This unleashes a wave of artful violence, including panes of glass chopping off heads, stabbings in the woods, perverts dropped onto spikes, lamps crushing directors and so much more. And the end, well, it’s absolutely bonkers, with levitating cars, more impalings and Mad Dolly’s sword getting used to its fullest power.

As for the Argento inspiration, Warren has claimed that he saw that movie as something freeing, telling Sense of Cinema, “It was just liberating in that you could suddenly get away with doing whatever you liked.”

Since making Bloody New Year, Warren has been promising a sequel to this movie that would be about music and dancers. I hope it happens, because I kind of love this ridiculous movie.

B-MOVIE BLAST: Terror (1978)

ABOUT THE AUTHOR: Jennifer Upton is an American (non-werewolf) writer/editor in London. She currently works as a ghostwriter of personal memoirs for Story Terrace London and writes for several blogs on topics as diverse as film history, punk rock, women’s issues, and international politics. For links to her work, please visit https://www.jennuptonwriter.com or send her a Tweet @Jennxldn

I knew very little about this film when I chose to write about it. I knew even less about director Norman J. Warren. Terror, was produced and released independently in the United Kingdom. It starts out as a standard witch’s revenge film, with an opening sequence set 300 years in the past.

In the present, the witch returns in spirit to take revenge on the ancestors of her executioners. Not a new premise at all. Until the stalk-and-slash sequences begin. “Okay,” I thought, “So, it’s a witch movie that’s also a slasher movie.” Then I began to notice small clues both within the story and visually as to the creative intentions of Mr. Warren. The red herring eccentric characters (both male and female) that might or might not be the killer. The soft purple and green gel lights that draw the eye away from the primary action. The close-ups of mascara-clad eyeballs and gory murders where the victims bleed a hue of red patented by the Crayola corporation. The electronic musical score. A torrential downpour with drenched characters bathed in blue and white light. POV shots of the killer’s knife moving relentless towards its prey. A finale that comes out of nowhere and leaves no closure for the audience. Sound familiar?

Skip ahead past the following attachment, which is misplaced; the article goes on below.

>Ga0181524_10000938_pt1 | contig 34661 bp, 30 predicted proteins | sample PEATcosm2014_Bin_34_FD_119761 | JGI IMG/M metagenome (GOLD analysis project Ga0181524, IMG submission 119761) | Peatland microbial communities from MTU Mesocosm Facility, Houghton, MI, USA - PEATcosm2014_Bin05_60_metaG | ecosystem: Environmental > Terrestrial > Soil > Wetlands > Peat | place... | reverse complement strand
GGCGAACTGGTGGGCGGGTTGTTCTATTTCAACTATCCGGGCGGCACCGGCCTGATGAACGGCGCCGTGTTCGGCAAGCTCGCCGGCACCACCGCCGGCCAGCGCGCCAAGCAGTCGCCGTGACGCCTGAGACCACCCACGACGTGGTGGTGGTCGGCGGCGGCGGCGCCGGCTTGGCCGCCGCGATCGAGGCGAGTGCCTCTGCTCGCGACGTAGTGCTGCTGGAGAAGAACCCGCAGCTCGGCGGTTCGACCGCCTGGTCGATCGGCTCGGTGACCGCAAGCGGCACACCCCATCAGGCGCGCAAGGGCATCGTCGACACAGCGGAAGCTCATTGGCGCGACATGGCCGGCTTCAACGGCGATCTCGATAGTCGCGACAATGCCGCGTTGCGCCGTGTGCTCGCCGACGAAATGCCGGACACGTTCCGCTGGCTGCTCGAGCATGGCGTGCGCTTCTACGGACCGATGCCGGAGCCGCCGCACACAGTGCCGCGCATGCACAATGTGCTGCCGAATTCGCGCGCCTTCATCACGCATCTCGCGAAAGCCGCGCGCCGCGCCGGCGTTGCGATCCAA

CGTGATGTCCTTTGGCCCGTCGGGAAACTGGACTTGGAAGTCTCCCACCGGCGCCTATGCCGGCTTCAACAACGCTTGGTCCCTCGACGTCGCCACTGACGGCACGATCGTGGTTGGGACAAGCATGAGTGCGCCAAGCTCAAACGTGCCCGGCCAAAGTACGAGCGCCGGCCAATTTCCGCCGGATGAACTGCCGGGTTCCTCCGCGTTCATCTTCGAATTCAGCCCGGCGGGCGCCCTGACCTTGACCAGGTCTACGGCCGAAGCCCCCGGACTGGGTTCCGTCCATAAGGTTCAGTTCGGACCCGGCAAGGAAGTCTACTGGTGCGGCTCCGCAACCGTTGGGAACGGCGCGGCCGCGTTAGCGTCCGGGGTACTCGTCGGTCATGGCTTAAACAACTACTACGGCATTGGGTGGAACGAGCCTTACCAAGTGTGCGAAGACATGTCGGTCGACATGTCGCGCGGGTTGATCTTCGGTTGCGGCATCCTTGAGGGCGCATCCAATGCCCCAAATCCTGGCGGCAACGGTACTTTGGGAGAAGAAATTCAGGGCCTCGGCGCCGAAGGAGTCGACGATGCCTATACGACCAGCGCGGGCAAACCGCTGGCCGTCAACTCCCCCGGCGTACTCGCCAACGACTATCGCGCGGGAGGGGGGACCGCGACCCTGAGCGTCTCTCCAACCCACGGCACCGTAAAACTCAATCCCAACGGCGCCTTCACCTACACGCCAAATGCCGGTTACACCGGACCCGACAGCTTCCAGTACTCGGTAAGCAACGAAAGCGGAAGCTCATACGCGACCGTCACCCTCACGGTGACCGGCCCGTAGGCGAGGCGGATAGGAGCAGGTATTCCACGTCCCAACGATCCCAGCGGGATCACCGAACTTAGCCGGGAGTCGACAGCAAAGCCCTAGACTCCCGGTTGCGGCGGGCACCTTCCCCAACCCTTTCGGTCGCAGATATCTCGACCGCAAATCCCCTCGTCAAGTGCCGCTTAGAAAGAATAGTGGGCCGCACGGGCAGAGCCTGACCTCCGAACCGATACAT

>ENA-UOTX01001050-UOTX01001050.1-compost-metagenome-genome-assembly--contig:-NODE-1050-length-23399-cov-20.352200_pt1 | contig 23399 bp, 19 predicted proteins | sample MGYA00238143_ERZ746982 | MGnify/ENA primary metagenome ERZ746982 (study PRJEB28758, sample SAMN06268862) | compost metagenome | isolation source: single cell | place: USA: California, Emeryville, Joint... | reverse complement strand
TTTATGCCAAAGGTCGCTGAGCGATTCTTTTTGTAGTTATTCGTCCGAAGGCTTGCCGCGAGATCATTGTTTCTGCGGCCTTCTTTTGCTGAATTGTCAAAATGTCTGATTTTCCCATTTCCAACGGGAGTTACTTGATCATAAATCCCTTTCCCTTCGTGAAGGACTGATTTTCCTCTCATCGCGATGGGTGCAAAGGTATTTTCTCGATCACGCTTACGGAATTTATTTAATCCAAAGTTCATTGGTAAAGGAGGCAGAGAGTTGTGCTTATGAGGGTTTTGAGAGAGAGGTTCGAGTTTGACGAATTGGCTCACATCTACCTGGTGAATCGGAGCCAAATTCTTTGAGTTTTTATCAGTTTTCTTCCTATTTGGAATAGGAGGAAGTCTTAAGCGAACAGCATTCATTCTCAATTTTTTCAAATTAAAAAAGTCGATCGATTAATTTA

Released in 1978 at the beginning of the American slasher craze ushered in by the success of John Carpenter’s Halloween, Terror owes more to the Italian Giallo thrillers than any stalk-and-slash offering. A quick search on internet confirmed my suspicions. Warren was a big fan of Dario Argento’s Suspiria, released one year prior to Terror.

While not a complete rip-off by any means, Warren manages to inject his own style into what is ultimately a wildly entertaining film. It’s much more grounded in terms of acting and story than anything Argento or Bava ever made, making it much more “British” in tone. While the Italians are much more given to fits of artistic abandon, with very little attention paid to story, most British directors – even the most creative ones like Ken Russell or Michael Reeves – never stray too far outside the bleak reality of Great Britain as a backdrop and generally adhere to a three-act structure. The acting is solid and the story engaging. Terror gets the point quite quickly in terms of action. There’s never a dull moment. Eagle-eyed genre-fans will likely feel the same warm fuzzies I got when I noticed posters for both Warren’s own Satan’s Slave (1976) and Bo Arne Vibenius’s Thriller: A Cruel Picture (1973) in the background of one scene. A scene very clearly shot in the film’s actual production office.  

By combining elements of classic British period horror and Italian Giallo, Warren has done what no British director had done before or possibly since. Terror could be considered the first and only true British Giallo. The fact that it was all shot in real locations (including a BDSM strip club) on a shoestring budget makes it all the more impressive. I look forward to exploring more of Mr. Warren’s work. Anyone who apes the Italian masters while still managing to make a movie that feels fresh deserves further scrutiny. 

 

The World Beyond (1978)